Steven Rothstein: It’s actually it shows you how time marches on. I’m one of the 20 percent who was alive when he was– when Kennedy was __________. So 80 percent of the people in the United States were born after the Kennedy administration. But he is still the most popular modern-day president. And part of it is that he embraced these big ideas. The Peace Corps, you know, that this idea that we’d send young people to countries all over the world, some that were just leaving colonial rule and they would make an impact was pretty radical back then. Eisenhower called it the “kitty core”. But since that time a quarter of a million people have gone to the Peace Corps, it had enormous impact, but it led to– it was the intellectual seeds that led to AmeriCorps, Vista, non-profits like City Year. So part of it was he had some big ideas. Second is he brought– he governed by bringing people together. Through inclusion he brought people together. And third is because his life was cut so short there’s a lot of potential, what could have been. You know, he got so much done in 1,036 days. What would’ve happened if he completed his first term, was reelected to a second term? And there’s so many opportunities. And unfortunately, the ’60s had a lot of tragedies with he and his brother passed away and Reverend King that, you know, I think our country changed dramatically.
Anita Walker: Probably the most powerful and well-known words of John F. Kennedy were, “Ask not what your country can do for you; ask what you can do for your country”. That resonated in his thinking behind the Peace Corps, but it’s a question you are asking visitors to the museum.
Steven Rothstein: Absolutely.
Anita Walker: What are you– what are people saying now?
Steven Rothstein: So it’s just as– that is an example where it’s just as relevant today, maybe more so for our country to get back on track. When he was in office 75 percent of the people, according to Pew Research, trusted government, 75 percent. A year ago, before the recent election, it was 19 percent. So 80 percent of the people do not trust government. Part of it is we believe we have asked the question, “What do you know about government,” so we do a lot of civics education, and, “What are you doing to help to really make an impact”? And that is registering to vote. We have naturalization. If somebody wants to come and get inspired, come to the library where one of the days that we do the immigration services and people swear their oath. The one we did at the beginning of the year had folks from 170 people from 51 countries, from Albania to Zimbabwe they came and they literally were sworn in at the library. And when they do I tell them that two generations before President Kennedy his grandparents came and were naturalized and they came from Ireland because of potato famine and within two generations their grandson was president. So of the folks in the audience maybe somebody there I’ll be going to their presidential library of their kid or grandkid. So we’re asking people what are they doing to help their community, their neighborhood, their religious organization. How are they contributing to the cultural and civic life of our society? That if we want things to get better we can’t wait for somebody else. We are the people that are going to make it better. And President Kennedy knew that and we’re encouraging people just to be reminded of that every day.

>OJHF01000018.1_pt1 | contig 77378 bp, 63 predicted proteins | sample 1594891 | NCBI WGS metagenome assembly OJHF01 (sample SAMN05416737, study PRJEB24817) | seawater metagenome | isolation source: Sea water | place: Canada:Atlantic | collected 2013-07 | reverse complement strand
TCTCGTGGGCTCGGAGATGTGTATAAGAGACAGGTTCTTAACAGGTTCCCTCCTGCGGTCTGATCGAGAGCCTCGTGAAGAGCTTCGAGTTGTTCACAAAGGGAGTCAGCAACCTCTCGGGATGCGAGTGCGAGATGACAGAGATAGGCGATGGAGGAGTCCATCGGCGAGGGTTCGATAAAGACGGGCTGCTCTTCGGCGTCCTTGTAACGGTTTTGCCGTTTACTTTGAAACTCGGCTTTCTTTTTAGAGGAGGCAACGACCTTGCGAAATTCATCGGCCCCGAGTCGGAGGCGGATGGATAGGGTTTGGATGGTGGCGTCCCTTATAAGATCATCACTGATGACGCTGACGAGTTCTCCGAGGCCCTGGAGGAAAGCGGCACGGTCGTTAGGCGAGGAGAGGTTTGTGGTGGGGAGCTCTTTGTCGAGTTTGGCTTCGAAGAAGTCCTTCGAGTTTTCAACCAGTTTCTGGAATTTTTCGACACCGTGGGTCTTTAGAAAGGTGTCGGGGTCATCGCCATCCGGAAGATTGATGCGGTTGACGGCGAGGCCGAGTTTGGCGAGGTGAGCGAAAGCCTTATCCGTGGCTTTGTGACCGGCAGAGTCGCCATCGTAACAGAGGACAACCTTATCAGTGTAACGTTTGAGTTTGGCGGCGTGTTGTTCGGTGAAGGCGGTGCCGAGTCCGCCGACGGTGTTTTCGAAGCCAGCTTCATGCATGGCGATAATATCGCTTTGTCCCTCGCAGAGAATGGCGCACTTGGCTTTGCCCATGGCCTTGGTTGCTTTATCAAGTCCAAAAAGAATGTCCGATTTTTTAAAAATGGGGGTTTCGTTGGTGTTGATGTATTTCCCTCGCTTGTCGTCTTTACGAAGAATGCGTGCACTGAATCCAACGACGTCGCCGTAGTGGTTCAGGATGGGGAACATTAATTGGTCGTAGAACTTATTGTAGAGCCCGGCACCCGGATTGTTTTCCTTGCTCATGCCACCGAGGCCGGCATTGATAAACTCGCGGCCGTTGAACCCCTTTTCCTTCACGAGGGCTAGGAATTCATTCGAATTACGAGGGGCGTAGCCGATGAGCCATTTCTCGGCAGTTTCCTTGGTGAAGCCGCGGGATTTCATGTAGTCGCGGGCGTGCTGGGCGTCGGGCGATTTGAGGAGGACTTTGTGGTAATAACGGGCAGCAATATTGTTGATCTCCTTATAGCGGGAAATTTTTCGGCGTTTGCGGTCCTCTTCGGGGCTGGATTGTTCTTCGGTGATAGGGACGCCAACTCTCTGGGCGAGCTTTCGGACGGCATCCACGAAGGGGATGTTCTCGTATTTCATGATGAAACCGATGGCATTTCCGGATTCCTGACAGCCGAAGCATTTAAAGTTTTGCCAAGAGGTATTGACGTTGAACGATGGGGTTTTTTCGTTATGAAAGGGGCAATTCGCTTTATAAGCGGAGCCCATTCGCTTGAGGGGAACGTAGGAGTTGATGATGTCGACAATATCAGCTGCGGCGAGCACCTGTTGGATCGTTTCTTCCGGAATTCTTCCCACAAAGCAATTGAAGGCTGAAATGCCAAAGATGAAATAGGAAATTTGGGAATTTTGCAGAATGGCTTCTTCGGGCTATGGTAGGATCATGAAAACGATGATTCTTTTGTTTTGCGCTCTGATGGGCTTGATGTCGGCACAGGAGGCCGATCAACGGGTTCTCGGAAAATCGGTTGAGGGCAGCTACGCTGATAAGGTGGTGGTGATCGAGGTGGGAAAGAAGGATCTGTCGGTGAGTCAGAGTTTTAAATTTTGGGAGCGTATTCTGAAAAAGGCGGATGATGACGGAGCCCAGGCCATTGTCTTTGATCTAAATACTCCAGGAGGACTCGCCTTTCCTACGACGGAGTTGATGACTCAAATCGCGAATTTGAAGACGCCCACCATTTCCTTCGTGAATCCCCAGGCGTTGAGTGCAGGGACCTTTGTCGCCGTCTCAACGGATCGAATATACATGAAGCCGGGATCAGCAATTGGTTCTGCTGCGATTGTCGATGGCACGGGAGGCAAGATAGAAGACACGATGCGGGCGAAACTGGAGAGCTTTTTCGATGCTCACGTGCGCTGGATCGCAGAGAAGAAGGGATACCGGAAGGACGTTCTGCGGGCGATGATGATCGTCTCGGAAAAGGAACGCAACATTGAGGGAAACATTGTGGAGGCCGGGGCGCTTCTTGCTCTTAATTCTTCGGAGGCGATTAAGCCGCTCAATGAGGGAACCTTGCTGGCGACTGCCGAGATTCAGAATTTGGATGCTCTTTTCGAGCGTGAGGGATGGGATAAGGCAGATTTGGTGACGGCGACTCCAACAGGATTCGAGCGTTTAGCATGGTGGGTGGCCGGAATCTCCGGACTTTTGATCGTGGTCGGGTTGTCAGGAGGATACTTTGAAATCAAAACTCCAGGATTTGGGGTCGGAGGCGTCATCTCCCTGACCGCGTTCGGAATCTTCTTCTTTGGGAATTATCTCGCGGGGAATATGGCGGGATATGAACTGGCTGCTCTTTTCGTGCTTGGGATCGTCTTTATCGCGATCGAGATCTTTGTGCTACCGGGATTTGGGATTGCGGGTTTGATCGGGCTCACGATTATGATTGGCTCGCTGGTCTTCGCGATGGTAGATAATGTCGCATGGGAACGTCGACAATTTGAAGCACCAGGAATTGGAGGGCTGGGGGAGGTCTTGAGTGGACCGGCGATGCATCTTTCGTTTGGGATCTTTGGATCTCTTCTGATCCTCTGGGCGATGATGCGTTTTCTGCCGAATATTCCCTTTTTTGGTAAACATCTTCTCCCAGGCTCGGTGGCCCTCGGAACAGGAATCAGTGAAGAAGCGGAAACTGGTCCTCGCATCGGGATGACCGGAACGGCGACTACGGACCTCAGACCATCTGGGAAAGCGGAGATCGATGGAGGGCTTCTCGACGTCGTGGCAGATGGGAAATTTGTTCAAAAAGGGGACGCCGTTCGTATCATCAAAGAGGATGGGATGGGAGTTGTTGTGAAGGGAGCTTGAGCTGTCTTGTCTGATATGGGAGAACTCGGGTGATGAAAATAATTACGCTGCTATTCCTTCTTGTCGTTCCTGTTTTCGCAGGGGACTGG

Anita Walker: Well, we, as I said, are very thrilled to be entering in a partnership. And it’s really honestly opened my eyes and reminded me of so many of the– the landmark and powerful statements that John F. Kennedy made again, in such a short period of time, but also in terms of the arts and the humanities. Together we are launching this year in 2017, a new John F. Kennedy Commonwealth Award to recognize national champions around this work, which John F. Kennedy certainly was the first and foremost. And also taking a deeper look into some of the things that he said or that he wrote that talked about where he saw the positioning and the role of the arts and humanities in our democratic society. So those are things that we’re going to be doing together throughout the year and hopefully a lot more as we discover new opportunities to work together. As we kind of wrap up our conversation today, when we get to the end of the year, the end of a– centennials are great years to really galvanize and engage people in a way he haven’t been before, where do you want this to go next?
Steven Rothstein: So first is again, we are so thrilled and appreciative of the support from Mass Cultural Council and your intellectual leadership in the arts world and bringing people together and understanding it’s important to advocate. So, thank you and the organization for all that you’re doing. That we view the centennial year as an exclamation point, not a period. Meaning it’s not going to end then. We want to highlight activities, but the work will go on, the work to educate young people on civics, the work to bring public policy forums, to work to highlight the importance of things. You know, we talk about the cultural life of Cape Cod. Well, National Seashore wouldn’t exist without President Kennedy. The tall ships that will be in Boston this year, he signed a letter in 1962 that led to saving some of the tall ships that led to the first regatta in 1964 as part of that. So there’s so many things that probably– we want people to know the history, not just to understand President Kennedy, to be empowered themselves, to be inspired themselves. President– former President Obama recently said in his farewell speech about being a citizen and the importance of being a citizen, it’s the most important role in democracy. And it is. And we want to encourage every citizen to figure out how they can play that role and to contribute to the civic, artistic, cultural element of their community. We’re doing what we can and want to partner with all of them in 18, 19 and going forward.
Anita Walker: That sense of civic empowerment, that’s really the source of hope and optimism and the future of our country. <music> Steven Rothstein, Executive Director of the John F. Kennedy Library Foundation, another one of our Creative Minds Out Loud.
Steven Rothstein: Thank you so much.